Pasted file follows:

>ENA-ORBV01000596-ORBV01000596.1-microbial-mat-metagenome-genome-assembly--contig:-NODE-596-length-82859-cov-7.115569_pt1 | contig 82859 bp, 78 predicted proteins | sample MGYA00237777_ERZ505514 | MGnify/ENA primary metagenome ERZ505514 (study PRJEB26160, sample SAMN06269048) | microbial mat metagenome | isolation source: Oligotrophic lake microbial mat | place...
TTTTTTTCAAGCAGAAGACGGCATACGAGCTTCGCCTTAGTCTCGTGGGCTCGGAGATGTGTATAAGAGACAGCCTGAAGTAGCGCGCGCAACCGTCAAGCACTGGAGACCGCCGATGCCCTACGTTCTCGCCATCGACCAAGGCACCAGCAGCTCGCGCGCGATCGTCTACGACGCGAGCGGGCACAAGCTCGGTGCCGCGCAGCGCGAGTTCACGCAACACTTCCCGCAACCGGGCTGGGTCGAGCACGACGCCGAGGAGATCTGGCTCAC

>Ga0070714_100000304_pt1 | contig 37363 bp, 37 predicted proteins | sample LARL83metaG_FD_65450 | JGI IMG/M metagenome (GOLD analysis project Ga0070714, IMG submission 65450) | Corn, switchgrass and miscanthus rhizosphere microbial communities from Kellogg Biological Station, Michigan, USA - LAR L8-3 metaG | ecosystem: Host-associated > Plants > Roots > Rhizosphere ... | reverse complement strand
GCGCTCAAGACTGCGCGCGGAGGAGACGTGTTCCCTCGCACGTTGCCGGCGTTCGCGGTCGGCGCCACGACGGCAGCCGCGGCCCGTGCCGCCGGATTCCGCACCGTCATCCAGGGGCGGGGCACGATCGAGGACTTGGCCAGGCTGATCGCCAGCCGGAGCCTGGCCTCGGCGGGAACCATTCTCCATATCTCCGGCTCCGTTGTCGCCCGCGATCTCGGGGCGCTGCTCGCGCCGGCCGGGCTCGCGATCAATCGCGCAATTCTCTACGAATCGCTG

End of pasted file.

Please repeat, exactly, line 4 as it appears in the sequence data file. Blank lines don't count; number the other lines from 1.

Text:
GCGCTCAAGACTGCGCGCGGAGGAGACGTGTTCCCTCGCACGTTGCCGGCGTTCGCGGTCGGCGCCACGACGGCAGCCGCGGCCCGTGCCGCCGGATTCCGCACCGTCATCCAGGGGCGGGGCACGATCGAGGACTTGGCCAGGCTGATCGCCAGCCGGAGCCTGGCCTCGGCGGGAACCATTCTCCATATCTCCGGCTCCGTTGTCGCCCGCGATCTCGGGGCGCTGCTCGCGCCGGCCGGGCTCGCGATCAATCGCGCAATTCTCTACGAATCGCTG